West Point Band
With the establishment of the United States Military Academy in 1802 came an increased demand for military music. As the academy grew, it needed fifers, drummers and buglers to drill the new cadets and provide an audible order to their duty day. In 1817 the ensemble was named the “West Point Band,” and by this time was performing on a full range of instruments, which included two bassoons, two Royal Kent bugles, a tenor bugle, ten clarinets, three French horns, a serpent (an early bass horn), cymbals, a bass drum, eight flutes, and two trumpets.
Today’s band consists of four components: the Concert Band, the Jazz Knights, the Hellcats and Support Staff. They combine to form the Marching Band. The organization fulfills all of the official musical requirements of the Academy, including military and patriotic ceremonies, public concerts, sporting events and radio and television broadcasts, as well as social activities for the Corps of Cadets and the West Point community.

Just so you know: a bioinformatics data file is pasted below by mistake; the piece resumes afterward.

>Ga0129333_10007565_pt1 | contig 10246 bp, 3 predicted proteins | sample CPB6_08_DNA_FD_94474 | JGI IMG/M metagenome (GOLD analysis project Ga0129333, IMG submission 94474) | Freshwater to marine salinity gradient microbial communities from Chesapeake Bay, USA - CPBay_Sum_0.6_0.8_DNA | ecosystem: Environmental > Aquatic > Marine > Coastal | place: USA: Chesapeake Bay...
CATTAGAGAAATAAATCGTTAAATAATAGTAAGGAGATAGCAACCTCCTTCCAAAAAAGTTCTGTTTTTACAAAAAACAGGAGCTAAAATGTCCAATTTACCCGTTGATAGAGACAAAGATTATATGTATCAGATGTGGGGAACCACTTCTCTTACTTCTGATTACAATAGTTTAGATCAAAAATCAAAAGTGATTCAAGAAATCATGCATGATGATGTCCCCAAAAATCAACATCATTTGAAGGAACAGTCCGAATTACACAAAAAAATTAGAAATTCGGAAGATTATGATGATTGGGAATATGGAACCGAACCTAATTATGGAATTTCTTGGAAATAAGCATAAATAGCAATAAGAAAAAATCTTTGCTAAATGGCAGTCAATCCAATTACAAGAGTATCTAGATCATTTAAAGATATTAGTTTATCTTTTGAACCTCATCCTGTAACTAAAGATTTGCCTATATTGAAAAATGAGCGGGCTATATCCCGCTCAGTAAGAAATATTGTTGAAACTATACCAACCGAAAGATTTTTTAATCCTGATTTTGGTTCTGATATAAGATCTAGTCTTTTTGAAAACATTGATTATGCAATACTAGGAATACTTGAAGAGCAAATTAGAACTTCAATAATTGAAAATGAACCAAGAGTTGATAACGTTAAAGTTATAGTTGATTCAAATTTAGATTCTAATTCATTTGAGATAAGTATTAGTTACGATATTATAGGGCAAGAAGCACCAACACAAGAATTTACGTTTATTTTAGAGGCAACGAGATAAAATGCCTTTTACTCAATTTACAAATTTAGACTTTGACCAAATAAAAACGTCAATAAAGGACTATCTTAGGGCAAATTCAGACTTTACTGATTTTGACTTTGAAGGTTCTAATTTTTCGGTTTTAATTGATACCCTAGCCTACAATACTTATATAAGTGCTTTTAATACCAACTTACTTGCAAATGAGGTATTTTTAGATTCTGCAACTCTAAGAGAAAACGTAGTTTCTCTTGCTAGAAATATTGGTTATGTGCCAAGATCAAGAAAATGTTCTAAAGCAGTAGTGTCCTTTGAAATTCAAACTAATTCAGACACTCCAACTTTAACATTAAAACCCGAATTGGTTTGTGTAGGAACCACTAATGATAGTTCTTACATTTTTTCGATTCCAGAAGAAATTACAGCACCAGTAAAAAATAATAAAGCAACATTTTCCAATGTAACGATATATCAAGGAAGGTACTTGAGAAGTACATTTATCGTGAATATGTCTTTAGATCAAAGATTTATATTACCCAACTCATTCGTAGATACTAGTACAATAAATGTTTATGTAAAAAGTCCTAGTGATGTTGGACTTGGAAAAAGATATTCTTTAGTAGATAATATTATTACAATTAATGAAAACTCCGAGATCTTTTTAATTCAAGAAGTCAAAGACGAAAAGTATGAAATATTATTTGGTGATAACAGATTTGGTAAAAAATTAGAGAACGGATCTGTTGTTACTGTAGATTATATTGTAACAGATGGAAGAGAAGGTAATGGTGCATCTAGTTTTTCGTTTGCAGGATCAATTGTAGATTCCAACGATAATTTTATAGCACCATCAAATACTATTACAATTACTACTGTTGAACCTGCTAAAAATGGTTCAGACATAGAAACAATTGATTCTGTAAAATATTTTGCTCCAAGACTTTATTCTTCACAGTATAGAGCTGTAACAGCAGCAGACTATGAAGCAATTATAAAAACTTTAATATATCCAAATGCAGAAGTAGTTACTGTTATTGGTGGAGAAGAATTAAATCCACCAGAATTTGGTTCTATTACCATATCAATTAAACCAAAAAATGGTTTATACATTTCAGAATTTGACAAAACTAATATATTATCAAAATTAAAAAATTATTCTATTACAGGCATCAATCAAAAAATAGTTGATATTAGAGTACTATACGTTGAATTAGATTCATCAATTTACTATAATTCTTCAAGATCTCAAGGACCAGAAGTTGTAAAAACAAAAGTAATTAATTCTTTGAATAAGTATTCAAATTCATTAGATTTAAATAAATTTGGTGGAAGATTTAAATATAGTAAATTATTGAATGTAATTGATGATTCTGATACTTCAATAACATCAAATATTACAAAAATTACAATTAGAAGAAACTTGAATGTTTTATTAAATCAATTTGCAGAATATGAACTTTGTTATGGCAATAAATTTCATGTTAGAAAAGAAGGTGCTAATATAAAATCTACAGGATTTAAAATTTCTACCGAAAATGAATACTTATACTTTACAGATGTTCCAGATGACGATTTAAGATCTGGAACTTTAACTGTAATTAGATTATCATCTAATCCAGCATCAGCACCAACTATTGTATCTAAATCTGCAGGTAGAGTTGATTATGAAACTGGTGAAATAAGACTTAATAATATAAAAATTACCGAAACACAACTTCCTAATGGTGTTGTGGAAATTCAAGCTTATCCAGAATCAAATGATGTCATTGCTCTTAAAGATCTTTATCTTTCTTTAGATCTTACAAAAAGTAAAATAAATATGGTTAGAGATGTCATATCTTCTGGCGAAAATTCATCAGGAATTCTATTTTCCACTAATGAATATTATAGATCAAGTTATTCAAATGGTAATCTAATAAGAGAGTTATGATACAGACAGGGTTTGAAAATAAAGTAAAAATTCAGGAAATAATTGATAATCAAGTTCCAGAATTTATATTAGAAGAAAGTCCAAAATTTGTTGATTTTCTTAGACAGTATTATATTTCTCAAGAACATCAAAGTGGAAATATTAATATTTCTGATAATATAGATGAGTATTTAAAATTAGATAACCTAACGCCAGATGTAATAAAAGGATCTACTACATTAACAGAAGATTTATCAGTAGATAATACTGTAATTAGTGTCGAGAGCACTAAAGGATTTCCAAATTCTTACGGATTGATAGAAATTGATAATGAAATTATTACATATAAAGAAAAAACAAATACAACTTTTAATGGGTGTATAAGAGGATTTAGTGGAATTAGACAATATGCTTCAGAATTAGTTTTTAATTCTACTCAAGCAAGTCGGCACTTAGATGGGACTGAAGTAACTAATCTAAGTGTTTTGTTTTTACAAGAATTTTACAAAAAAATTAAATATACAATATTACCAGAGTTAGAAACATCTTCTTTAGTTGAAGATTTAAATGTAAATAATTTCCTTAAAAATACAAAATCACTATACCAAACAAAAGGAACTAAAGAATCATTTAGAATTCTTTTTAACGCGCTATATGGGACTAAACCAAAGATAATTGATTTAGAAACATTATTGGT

As the senior premier musical representative of the United States Army, the band has appeared at many historical events. It performed at the dedication of the Erie Canal; at the Chicago and New York World’s Fairs; and for the funerals of Ulysses S. Grant, Franklin D. Roosevelt, and Richard M. Nixon as well as the inaugurations of numerous presidents. Additionally, the West Point Band has collaborated with some of the finest musical ensembles in the country, including the New York Philharmonic and the Boston Pops. Members of the West Point Band have also been showcased in Carnegie Hall and featured on the Today Show, 60 Minutes, Dateline NBC, documentaries shown on The History Channel and Discovery Channel, and CD recordings for Columbia Records.